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Naomi Buck is a Toronto-based writer currently working on a book about child care.

As students prepare to return to school this fall, the focus has necessarily been on their health. School boards have been cranking out policies on masks, cohorts and ventilation, while beefing up their budgets for mental-health supports amidst serious concerns about students’ emotional well-being. But there’s a problem. Our education system is now hooked on the things that pose the greatest threat to students’ mental health: screens.

The pandemic has proven a boon for digital technology in education. When in-person classes were happening, tablets, laptops and smartphones enabled teachers to run almost-paperless classrooms, allaying fears of fomite transmission. When schools closed, those same devices delivered remote schooling to kids isolating at home.

Extraordinary times call for extraordinary measures. But when pandemic restrictions are lifted and kids’ lives return to something more normal, we must ensure that those measures don’t come to define the new normal. The pandemic must not become disaster capitalism’s moment in the classroom, when we are hoodwinked into believing that education is best delivered through machines.

Digital technologies, ascendant in classrooms since the early 2000s, are generally considered a force for good. Parents have bought the line that these indispensable tools of the globalized world and knowledge economy will be vital to our children’s futures. Among educators, the overriding concern has been about equity, as a digital divide yawned between schools in remote, underserved communities and those with access to high-speed internet and deep-pocketed parent councils.

But while there’s no question that the internet and the devices used to access it can open up worlds of possibilities to students, there’s also no question that they are no substitute for a good teacher. In fact, digital technologies are only useful in the hands of a good teacher – one who understands their potential, and their limits.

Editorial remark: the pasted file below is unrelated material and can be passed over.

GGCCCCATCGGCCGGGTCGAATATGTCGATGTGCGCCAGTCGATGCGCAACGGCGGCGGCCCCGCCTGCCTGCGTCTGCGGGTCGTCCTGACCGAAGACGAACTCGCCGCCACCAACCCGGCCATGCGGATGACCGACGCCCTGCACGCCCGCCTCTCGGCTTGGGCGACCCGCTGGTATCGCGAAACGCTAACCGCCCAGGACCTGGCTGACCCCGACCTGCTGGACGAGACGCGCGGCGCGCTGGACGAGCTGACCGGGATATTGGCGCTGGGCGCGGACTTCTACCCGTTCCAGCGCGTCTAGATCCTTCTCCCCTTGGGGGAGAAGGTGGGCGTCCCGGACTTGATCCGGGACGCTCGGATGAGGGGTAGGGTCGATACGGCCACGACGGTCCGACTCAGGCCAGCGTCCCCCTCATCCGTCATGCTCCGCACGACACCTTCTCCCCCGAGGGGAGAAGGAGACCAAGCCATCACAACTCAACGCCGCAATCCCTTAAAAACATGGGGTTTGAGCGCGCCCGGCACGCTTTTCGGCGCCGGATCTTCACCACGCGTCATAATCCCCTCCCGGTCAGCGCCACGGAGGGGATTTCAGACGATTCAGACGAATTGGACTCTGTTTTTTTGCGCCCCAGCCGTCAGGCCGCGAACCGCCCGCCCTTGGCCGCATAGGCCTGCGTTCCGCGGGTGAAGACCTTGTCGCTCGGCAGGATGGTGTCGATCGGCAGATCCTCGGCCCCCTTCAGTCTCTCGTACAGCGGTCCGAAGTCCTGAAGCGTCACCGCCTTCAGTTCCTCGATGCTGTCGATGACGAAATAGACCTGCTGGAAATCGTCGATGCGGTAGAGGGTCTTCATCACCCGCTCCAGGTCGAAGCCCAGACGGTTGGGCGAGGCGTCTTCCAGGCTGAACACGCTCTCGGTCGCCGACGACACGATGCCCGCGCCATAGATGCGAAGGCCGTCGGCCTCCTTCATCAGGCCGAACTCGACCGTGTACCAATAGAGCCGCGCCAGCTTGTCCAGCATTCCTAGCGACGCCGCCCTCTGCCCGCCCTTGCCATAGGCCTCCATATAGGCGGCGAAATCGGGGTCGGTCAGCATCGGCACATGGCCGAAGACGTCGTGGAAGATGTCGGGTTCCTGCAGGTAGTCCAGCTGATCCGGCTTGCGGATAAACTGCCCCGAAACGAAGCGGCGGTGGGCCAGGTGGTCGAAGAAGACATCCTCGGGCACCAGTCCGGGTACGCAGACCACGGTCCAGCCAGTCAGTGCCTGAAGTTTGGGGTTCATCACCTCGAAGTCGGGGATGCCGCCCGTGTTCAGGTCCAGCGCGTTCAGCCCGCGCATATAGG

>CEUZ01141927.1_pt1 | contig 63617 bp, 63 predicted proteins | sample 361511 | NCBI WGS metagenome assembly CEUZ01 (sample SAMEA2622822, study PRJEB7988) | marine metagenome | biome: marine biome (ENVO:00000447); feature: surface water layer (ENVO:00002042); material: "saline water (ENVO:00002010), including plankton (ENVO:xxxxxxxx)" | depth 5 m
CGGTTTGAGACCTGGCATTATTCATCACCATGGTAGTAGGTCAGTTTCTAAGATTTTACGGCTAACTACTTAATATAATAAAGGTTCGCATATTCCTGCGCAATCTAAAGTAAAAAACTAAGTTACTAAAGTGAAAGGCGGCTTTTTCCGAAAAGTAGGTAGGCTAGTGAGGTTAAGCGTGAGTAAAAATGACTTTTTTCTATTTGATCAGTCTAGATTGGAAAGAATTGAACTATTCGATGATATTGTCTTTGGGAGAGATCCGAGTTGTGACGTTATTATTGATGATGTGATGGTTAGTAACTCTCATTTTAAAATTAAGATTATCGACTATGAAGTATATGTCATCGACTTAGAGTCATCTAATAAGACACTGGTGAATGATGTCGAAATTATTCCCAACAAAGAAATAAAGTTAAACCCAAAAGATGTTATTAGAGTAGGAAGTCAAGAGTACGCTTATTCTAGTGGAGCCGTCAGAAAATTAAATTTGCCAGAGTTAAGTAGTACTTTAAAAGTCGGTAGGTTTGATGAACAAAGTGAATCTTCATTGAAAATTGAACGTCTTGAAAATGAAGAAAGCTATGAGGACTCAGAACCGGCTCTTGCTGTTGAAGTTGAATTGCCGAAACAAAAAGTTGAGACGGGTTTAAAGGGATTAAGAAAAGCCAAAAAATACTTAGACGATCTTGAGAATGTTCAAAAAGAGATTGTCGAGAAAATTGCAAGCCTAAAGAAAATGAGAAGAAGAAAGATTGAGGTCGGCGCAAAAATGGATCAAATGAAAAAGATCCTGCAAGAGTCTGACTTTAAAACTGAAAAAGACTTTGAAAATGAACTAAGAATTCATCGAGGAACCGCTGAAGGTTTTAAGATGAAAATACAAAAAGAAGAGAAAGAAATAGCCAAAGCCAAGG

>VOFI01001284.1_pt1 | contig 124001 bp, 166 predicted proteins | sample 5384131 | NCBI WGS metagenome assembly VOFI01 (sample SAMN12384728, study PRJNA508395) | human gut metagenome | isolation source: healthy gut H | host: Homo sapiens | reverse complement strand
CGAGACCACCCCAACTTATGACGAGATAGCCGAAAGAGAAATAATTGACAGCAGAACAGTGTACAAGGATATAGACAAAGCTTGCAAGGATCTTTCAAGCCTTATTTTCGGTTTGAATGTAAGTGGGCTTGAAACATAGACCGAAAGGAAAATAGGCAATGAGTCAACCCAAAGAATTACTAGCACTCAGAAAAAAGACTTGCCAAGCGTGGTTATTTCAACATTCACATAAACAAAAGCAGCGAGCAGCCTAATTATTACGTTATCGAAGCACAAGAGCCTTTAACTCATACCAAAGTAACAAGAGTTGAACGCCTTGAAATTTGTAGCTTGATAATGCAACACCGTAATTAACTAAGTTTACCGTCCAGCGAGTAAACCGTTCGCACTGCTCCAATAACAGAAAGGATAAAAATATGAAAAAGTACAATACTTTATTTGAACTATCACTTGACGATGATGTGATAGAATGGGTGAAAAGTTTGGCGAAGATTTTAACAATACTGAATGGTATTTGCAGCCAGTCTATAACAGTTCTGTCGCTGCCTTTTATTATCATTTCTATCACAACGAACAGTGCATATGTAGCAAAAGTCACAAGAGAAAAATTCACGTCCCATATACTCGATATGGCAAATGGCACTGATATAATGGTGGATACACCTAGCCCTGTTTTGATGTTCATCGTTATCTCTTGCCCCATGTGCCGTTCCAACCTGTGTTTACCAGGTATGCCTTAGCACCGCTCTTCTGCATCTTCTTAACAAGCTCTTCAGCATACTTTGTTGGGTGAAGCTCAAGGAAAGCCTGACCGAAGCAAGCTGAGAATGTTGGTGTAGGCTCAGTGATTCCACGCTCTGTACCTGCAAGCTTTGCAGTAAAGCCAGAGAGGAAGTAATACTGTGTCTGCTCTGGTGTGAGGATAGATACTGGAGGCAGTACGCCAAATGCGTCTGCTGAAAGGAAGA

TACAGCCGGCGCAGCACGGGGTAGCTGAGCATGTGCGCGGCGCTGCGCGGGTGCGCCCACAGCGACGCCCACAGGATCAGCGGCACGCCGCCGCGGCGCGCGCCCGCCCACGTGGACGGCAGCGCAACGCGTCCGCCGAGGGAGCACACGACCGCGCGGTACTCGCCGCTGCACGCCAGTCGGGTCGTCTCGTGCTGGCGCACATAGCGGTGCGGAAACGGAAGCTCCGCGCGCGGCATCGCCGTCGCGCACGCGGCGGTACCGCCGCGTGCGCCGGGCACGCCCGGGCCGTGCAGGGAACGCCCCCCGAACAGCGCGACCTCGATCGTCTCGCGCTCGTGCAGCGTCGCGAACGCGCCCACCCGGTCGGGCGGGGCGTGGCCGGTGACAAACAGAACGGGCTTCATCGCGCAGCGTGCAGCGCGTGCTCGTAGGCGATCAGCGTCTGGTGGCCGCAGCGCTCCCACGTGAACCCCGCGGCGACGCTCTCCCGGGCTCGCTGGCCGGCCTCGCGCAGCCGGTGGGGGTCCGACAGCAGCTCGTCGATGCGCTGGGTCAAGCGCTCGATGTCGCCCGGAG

And limits there are. Any honest middle school teacher or student can tell you about the things that go wrong: the vile internet content that slips through school board filters, the persistent temptation of mobile phones buzzing away in knapsacks, the erratic WiFi connection that jettisons the online teaching plan, the odd student who figures out how to hack Google Forms and find the answers online, the not-so-odd student who couldn’t care less about Google Forms and chooses to play Roblox instead.

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Then there’s the collateral damage of overzealous adoption of technology in the classroom: the students who never really learn how to hold a pen, or how to spell without autocorrect; the pedagogically worthless online schlock that gets served up as teaching materials; the families without extra devices kicking around at home who are left in the dust.

While education systems grapple with these challenges, fiscally conservative political forces forge ahead to the next frontier: remote learning. In the prepandemic mists of time, Ontario Premier Doug Ford raised much ire by announcing four mandatory e-learning classes for all high school students. The pushback was such that he reduced the requirement to two courses.

But a year later, fresh into the first pandemic lockdown, e-learning became reality for all students across the province. And so it remains this September, as an alternate to in-classroom learning.